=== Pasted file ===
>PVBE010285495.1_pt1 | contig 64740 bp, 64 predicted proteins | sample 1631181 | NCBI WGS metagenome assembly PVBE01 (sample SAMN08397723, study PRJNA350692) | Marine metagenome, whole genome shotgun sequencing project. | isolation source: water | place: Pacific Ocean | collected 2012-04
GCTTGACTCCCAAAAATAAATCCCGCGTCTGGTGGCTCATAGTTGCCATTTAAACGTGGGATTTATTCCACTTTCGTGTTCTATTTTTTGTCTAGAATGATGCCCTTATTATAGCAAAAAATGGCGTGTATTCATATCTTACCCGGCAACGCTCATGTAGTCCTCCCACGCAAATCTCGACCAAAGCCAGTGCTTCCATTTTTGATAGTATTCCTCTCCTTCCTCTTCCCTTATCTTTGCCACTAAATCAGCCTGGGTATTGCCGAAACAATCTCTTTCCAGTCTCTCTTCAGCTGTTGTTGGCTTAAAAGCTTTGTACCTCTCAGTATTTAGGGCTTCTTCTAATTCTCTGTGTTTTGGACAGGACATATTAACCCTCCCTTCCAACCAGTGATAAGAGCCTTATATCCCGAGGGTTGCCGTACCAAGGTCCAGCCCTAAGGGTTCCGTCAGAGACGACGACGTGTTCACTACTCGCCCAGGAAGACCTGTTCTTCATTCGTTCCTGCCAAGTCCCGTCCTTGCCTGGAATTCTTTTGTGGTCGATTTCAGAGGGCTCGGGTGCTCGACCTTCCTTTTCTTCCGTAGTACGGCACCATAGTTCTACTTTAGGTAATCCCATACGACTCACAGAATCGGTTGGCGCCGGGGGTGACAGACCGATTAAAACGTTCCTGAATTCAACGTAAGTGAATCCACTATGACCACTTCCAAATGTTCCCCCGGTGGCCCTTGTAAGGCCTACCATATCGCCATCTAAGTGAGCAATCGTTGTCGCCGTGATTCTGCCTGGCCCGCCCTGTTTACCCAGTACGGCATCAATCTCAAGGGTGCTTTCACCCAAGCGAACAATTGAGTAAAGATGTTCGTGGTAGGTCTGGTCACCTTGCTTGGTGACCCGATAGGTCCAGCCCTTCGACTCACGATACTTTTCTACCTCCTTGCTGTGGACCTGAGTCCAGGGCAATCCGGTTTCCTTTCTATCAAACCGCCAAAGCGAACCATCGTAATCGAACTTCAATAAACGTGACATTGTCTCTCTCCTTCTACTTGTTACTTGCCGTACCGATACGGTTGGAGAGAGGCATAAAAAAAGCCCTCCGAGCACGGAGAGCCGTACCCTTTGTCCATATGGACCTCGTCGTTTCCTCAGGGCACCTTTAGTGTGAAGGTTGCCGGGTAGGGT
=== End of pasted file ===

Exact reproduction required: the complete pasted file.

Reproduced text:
>PVBE010285495.1_pt1 | contig 64740 bp, 64 predicted proteins | sample 1631181 | NCBI WGS metagenome assembly PVBE01 (sample SAMN08397723, study PRJNA350692) | Marine metagenome, whole genome shotgun sequencing project. | isolation source: water | place: Pacific Ocean | collected 2012-04
GCTTGACTCCCAAAAATAAATCCCGCGTCTGGTGGCTCATAGTTGCCATTTAAACGTGGGATTTATTCCACTTTCGTGTTCTATTTTTTGTCTAGAATGATGCCCTTATTATAGCAAAAAATGGCGTGTATTCATATCTTACCCGGCAACGCTCATGTAGTCCTCCCACGCAAATCTCGACCAAAGCCAGTGCTTCCATTTTTGATAGTATTCCTCTCCTTCCTCTTCCCTTATCTTTGCCACTAAATCAGCCTGGGTATTGCCGAAACAATCTCTTTCCAGTCTCTCTTCAGCTGTTGTTGGCTTAAAAGCTTTGTACCTCTCAGTATTTAGGGCTTCTTCTAATTCTCTGTGTTTTGGACAGGACATATTAACCCTCCCTTCCAACCAGTGATAAGAGCCTTATATCCCGAGGGTTGCCGTACCAAGGTCCAGCCCTAAGGGTTCCGTCAGAGACGACGACGTGTTCACTACTCGCCCAGGAAGACCTGTTCTTCATTCGTTCCTGCCAAGTCCCGTCCTTGCCTGGAATTCTTTTGTGGTCGATTTCAGAGGGCTCGGGTGCTCGACCTTCCTTTTCTTCCGTAGTACGGCACCATAGTTCTACTTTAGGTAATCCCATACGACTCACAGAATCGGTTGGCGCCGGGGGTGACAGACCGATTAAAACGTTCCTGAATTCAACGTAAGTGAATCCACTATGACCACTTCCAAATGTTCCCCCGGTGGCCCTTGTAAGGCCTACCATATCGCCATCTAAGTGAGCAATCGTTGTCGCCGTGATTCTGCCTGGCCCGCCCTGTTTACCCAGTACGGCATCAATCTCAAGGGTGCTTTCACCCAAGCGAACAATTGAGTAAAGATGTTCGTGGTAGGTCTGGTCACCTTGCTTGGTGACCCGATAGGTCCAGCCCTTCGACTCACGATACTTTTCTACCTCCTTGCTGTGGACCTGAGTCCAGGGCAATCCGGTTTCCTTTCTATCAAACCGCCAAAGCGAACCATCGTAATCGAACTTCAATAAACGTGACATTGTCTCTCTCCTTCTACTTGTTACTTGCCGTACCGATACGGTTGGAGAGAGGCATAAAAAAAGCCCTCCGAGCACGGAGAGCCGTACCCTTTGTCCATATGGACCTCGTCGTTTCCTCAGGGCACCTTTAGTGTGAAGGTTGCCGGGTAGGGT